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You often hear about the knockdown, drag-out debates, between CEOs and their investors about when a startup ought to go public, or indeed whether it should at all. During the recent past (as in the past 18 months), it was common to hear the argument that going public was too onerous for fast-growing startups. Far better to raise more money in the private markets than be subjected to public market strictures, the logic went — and, pushed to its extreme, why ever go public at all?

The poster child was Mark Zuckerberg. The genius of staying private for as long as possible was how it worked out for Facebook. And as long as the money was available for very large, late-stage rounds, there was no reason to declare a winner in the private vs. public argument. Just keep raising those rounds, call them “private market IPOs,” and all will be fine. Until private market money is a lot harder to come by. Like it is now.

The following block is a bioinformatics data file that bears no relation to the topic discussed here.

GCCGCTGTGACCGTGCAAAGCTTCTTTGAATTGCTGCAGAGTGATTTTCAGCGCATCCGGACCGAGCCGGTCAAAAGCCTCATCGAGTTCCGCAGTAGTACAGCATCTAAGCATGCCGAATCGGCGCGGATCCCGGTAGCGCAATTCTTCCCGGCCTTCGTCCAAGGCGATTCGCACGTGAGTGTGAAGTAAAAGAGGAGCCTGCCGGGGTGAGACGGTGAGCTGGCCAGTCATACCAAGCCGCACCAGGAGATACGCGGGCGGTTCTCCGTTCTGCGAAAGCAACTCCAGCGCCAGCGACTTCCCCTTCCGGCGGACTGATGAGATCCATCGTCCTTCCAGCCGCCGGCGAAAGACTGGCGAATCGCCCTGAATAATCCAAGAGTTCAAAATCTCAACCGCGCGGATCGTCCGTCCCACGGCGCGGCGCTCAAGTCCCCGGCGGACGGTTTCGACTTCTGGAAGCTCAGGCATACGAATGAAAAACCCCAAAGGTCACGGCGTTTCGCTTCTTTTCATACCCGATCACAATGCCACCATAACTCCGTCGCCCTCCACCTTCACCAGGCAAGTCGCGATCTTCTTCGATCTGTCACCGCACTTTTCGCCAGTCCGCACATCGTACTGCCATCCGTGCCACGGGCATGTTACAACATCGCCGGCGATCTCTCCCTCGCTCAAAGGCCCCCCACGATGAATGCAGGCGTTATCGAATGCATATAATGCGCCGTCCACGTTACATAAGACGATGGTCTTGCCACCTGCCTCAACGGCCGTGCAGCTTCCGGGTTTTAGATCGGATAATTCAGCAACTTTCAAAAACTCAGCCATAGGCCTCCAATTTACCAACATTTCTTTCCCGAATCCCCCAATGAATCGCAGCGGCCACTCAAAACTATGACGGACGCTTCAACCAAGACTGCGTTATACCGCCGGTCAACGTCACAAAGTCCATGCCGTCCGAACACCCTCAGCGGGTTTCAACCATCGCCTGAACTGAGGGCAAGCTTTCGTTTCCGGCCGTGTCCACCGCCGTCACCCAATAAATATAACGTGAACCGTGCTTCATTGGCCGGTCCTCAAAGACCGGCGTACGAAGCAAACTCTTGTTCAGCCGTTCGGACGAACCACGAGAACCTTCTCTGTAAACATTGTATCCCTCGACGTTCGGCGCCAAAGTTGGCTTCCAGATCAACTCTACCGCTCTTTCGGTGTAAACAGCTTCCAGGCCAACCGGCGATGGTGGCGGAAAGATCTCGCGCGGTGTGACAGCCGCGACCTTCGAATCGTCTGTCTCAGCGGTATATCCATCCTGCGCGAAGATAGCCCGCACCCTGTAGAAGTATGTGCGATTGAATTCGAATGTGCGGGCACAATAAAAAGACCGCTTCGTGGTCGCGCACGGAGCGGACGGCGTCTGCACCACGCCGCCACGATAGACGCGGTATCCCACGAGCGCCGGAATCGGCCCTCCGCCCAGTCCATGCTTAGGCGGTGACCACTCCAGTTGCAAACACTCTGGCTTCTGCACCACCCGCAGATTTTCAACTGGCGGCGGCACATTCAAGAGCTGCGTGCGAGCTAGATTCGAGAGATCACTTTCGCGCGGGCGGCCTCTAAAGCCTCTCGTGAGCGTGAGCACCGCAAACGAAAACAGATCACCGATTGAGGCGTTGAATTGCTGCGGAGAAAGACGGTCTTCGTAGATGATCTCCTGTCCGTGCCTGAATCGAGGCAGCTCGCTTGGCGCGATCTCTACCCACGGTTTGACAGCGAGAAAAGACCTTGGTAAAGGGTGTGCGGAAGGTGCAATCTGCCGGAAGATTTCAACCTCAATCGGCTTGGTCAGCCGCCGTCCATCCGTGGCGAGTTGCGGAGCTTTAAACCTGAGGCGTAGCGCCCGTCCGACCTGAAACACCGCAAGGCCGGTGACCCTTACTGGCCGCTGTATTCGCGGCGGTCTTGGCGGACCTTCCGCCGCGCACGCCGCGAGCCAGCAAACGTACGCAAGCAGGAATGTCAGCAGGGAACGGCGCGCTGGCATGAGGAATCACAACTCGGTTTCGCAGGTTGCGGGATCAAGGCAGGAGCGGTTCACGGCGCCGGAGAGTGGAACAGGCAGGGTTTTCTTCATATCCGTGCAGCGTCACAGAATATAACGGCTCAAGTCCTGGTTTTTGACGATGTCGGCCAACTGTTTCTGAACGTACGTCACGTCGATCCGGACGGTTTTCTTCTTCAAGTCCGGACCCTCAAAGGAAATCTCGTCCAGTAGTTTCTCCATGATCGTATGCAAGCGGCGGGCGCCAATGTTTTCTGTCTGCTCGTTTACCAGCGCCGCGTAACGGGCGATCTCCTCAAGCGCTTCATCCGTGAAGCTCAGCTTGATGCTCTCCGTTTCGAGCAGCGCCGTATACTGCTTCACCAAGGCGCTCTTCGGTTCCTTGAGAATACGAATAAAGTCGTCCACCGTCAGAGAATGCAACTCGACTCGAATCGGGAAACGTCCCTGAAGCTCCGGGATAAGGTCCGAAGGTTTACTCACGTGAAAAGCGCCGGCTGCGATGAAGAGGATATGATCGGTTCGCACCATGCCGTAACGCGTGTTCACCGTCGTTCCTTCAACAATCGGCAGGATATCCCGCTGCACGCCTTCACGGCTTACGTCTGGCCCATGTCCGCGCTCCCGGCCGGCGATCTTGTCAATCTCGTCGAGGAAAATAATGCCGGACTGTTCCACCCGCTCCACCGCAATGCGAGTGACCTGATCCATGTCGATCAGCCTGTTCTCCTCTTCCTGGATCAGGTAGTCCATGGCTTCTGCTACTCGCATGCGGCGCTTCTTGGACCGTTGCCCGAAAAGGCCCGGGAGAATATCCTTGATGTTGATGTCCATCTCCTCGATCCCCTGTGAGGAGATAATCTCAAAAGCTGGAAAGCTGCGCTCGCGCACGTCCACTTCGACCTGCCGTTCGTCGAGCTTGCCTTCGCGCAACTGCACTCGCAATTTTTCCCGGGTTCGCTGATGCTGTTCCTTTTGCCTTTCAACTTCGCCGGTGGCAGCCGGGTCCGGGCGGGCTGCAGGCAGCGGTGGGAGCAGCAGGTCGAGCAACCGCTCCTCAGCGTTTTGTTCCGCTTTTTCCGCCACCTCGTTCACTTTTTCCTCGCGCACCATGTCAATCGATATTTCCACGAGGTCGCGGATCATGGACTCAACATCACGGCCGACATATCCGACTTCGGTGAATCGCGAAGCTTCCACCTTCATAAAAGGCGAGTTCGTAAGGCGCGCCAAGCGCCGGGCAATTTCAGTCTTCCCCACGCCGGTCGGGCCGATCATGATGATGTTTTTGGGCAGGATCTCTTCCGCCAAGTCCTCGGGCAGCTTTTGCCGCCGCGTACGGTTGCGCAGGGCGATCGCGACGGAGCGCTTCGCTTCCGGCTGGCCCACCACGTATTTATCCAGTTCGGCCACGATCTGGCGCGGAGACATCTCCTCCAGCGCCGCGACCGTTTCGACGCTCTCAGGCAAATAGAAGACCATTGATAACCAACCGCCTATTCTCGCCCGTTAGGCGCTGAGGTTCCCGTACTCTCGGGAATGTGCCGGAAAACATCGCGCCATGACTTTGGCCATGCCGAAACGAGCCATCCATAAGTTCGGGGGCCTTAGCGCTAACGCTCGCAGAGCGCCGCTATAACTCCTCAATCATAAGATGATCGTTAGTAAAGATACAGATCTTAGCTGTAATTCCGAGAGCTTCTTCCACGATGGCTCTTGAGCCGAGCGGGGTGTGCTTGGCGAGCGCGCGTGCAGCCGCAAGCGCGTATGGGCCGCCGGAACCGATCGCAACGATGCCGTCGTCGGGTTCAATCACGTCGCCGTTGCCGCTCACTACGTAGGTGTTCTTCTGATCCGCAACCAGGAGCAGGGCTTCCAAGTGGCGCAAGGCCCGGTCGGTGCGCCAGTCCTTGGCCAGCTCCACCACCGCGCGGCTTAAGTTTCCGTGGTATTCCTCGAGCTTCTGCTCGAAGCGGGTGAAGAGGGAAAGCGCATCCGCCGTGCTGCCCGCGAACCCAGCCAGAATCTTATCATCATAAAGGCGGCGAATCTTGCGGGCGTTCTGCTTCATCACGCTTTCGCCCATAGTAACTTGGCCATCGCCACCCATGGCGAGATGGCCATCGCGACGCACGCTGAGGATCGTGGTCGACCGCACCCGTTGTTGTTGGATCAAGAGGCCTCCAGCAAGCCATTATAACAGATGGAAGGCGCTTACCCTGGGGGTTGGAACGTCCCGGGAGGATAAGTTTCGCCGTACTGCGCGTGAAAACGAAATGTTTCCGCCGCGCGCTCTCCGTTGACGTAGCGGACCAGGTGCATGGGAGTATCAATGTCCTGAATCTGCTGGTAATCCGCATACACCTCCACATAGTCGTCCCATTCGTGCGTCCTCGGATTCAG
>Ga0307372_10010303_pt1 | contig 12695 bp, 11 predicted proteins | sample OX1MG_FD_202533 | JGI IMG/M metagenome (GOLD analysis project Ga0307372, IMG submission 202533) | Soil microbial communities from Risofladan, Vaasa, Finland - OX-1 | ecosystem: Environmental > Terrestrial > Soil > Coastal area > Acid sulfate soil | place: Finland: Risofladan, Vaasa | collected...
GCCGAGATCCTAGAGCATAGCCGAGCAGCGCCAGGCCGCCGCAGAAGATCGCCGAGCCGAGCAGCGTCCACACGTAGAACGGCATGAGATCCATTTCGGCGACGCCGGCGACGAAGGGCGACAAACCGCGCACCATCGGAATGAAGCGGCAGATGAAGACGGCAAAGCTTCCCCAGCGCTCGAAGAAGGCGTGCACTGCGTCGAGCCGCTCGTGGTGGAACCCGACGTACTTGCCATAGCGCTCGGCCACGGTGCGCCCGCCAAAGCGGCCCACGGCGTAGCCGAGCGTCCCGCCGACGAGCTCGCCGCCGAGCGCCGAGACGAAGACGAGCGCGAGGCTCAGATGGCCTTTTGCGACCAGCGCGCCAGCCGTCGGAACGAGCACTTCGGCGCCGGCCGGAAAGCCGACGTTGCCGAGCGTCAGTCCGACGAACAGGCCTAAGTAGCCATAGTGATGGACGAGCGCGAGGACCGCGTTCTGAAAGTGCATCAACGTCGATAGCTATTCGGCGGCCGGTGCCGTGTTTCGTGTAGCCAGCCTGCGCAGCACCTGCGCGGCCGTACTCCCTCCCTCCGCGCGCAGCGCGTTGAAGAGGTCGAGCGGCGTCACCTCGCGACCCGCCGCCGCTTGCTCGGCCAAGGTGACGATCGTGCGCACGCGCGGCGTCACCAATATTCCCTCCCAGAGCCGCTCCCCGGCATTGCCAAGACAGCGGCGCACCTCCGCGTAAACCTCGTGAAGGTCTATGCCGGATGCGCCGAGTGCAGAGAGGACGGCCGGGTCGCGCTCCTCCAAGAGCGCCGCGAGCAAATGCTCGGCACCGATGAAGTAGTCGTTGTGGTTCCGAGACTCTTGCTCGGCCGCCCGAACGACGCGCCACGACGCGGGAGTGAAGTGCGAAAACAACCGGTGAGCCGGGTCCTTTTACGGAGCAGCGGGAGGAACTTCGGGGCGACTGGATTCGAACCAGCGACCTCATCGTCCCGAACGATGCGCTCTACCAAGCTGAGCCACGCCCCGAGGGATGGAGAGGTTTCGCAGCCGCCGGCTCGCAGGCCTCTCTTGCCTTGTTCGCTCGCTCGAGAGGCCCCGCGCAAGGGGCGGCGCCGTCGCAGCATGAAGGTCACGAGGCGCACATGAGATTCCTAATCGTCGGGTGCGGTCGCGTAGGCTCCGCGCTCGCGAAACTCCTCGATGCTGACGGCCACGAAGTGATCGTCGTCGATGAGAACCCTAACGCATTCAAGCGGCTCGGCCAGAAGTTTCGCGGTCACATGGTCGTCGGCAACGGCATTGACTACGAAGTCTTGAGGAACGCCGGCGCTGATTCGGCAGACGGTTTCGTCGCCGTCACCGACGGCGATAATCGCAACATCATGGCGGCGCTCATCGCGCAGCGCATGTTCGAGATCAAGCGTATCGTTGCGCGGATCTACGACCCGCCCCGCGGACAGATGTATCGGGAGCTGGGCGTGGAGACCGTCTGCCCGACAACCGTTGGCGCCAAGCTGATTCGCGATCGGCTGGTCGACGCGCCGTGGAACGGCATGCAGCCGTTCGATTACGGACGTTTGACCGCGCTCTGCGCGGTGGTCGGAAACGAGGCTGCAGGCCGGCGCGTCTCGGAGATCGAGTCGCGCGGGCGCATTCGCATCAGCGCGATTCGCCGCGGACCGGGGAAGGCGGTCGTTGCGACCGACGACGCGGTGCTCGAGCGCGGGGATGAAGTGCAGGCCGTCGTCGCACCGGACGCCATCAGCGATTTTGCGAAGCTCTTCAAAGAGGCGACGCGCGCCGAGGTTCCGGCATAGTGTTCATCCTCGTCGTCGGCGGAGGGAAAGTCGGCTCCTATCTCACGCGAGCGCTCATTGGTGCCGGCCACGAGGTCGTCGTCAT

Today the question of going public is one that demands an answer. So here it is: If you are tech company selling to the enterprise and you have the option, go public. Got it? Go public.

Forget your bellyaching about how miserable the public markets will make your life. For me, that is the point. At least one of them.

You need to move out of your parent’s basement

Venture capitalists are the perfect parents for a certain stage in a startup’s life. We VCs are great – or should be — in the early stages of a company. We can help founders find their leadership legs, recruit people, and add a layer of accountability in the marketplace. We’re another neck to choke, if it comes to that.

But those companies that are even considering going public, should, if their company has grown appropriately like any promising youngster, be ready for a different kind of parenting.